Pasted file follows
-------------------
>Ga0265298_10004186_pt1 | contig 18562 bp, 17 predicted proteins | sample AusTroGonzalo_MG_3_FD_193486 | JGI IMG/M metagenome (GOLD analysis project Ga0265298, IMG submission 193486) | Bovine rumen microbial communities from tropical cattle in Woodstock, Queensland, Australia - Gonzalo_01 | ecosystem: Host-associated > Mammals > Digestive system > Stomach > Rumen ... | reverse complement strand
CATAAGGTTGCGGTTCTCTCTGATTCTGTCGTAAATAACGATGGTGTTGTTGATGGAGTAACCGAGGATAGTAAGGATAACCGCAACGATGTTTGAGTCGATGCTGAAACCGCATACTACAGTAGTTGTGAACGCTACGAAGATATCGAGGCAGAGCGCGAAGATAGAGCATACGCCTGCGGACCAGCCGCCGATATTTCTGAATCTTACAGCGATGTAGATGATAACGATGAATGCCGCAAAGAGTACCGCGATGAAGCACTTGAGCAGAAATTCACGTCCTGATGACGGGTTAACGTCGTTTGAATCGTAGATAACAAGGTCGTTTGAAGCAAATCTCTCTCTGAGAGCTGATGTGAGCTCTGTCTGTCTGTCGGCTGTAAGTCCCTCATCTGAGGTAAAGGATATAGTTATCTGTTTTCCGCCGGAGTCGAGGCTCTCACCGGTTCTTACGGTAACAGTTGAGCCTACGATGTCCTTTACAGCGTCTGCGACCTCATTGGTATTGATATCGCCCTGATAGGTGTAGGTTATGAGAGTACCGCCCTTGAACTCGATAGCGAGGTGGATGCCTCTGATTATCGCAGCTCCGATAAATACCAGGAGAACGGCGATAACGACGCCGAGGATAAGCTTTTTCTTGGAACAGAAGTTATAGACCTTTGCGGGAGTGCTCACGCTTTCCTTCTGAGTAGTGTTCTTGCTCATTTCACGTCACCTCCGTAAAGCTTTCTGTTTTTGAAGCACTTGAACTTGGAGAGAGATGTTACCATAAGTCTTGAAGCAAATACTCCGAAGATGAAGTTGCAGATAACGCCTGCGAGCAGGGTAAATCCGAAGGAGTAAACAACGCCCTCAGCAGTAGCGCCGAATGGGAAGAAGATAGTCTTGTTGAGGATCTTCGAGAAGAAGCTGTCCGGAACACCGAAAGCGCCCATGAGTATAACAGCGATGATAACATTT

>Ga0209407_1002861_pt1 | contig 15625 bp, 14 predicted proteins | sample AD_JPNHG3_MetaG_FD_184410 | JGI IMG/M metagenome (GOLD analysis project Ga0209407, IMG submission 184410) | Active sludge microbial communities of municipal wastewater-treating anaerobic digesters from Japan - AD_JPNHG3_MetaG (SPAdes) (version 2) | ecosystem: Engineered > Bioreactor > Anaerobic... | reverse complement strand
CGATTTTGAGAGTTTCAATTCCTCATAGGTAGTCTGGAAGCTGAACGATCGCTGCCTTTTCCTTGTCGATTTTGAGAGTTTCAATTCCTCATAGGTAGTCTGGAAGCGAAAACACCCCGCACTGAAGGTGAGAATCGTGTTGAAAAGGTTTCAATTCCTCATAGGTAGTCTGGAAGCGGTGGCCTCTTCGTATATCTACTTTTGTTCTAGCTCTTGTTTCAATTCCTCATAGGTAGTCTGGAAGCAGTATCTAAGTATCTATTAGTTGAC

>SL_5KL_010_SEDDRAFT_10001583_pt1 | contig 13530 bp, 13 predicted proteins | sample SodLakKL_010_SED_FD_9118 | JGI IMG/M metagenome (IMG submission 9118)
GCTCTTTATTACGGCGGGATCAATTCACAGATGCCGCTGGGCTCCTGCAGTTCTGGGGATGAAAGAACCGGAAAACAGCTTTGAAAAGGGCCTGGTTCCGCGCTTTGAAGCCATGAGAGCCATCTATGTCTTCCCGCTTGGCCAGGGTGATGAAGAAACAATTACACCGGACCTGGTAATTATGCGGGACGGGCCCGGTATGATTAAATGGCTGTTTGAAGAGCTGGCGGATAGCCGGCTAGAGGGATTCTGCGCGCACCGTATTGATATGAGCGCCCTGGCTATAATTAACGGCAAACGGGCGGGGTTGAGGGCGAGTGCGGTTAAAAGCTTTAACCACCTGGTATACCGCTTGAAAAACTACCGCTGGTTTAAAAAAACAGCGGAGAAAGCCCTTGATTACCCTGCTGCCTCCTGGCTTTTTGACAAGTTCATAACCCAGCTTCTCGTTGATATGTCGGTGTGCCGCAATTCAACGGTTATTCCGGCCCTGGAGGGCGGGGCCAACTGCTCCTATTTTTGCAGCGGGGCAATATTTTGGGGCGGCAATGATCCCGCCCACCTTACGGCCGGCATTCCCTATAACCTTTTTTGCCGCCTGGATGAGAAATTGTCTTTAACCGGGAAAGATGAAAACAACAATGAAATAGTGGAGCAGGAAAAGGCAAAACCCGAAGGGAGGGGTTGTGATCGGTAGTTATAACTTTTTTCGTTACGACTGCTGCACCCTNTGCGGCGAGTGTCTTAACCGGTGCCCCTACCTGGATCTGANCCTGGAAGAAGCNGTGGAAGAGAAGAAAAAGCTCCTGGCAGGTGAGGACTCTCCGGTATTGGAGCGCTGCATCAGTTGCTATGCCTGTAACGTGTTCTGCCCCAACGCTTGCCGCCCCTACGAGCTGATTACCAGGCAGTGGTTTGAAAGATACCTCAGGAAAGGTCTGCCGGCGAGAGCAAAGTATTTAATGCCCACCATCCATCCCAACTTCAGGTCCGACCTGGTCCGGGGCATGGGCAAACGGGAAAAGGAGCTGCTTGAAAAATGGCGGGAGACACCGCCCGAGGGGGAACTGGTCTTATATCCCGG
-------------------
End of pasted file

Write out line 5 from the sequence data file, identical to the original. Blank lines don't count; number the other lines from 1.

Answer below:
>SL_5KL_010_SEDDRAFT_10001583_pt1 | contig 13530 bp, 13 predicted proteins | sample SodLakKL_010_SED_FD_9118 | JGI IMG/M metagenome (IMG submission 9118)